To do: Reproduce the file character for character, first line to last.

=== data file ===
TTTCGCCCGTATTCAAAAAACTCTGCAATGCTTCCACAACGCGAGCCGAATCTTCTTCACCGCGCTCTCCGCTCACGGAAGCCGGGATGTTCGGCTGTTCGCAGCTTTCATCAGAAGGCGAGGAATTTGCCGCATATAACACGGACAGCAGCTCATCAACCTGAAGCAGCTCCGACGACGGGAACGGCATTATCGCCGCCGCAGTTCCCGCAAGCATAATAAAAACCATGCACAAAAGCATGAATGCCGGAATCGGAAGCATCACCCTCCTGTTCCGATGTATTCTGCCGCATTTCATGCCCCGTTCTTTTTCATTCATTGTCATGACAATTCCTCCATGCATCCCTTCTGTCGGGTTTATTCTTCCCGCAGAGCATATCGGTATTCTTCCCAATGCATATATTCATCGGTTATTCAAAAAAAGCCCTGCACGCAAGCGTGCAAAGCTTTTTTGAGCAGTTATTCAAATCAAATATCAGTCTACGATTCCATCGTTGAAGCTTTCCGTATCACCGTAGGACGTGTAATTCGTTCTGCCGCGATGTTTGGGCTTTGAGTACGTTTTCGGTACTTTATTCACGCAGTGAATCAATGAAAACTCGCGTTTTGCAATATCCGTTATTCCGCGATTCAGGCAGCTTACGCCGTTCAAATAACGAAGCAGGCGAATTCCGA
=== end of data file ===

TTTCGCCCGTATTCAAAAAACTCTGCAATGCTTCCACAACGCGAGCCGAATCTTCTTCACCGCGCTCTCCGCTCACGGAAGCCGGGATGTTCGGCTGTTCGCAGCTTTCATCAGAAGGCGAGGAATTTGCCGCATATAACACGGACAGCAGCTCATCAACCTGAAGCAGCTCCGACGACGGGAACGGCATTATCGCCGCCGCAGTTCCCGCAAGCATAATAAAAACCATGCACAAAAGCATGAATGCCGGAATCGGAAGCATCACCCTCCTGTTCCGATGTATTCTGCCGCATTTCATGCCCCGTTCTTTTTCATTCATTGTCATGACAATTCCTCCATGCATCCCTTCTGTCGGGTTTATTCTTCCCGCAGAGCATATCGGTATTCTTCCCAATGCATATATTCATCGGTTATTCAAAAAAAGCCCTGCACGCAAGCGTGCAAAGCTTTTTTGAGCAGTTATTCAAATCAAATATCAGTCTACGATTCCATCGTTGAAGCTTTCCGTATCACCGTAGGACGTGTAATTCGTTCTGCCGCGATGTTTGGGCTTTGAGTACGTTTTCGGTACTTTATTCACGCAGTGAATCAATGAAAACTCGCGTTTTGCAATATCCGTTATTCCGCGATTCAGGCAGCTTACGCCGTTCAAATAACGAAGCAGGCGAATTCCGA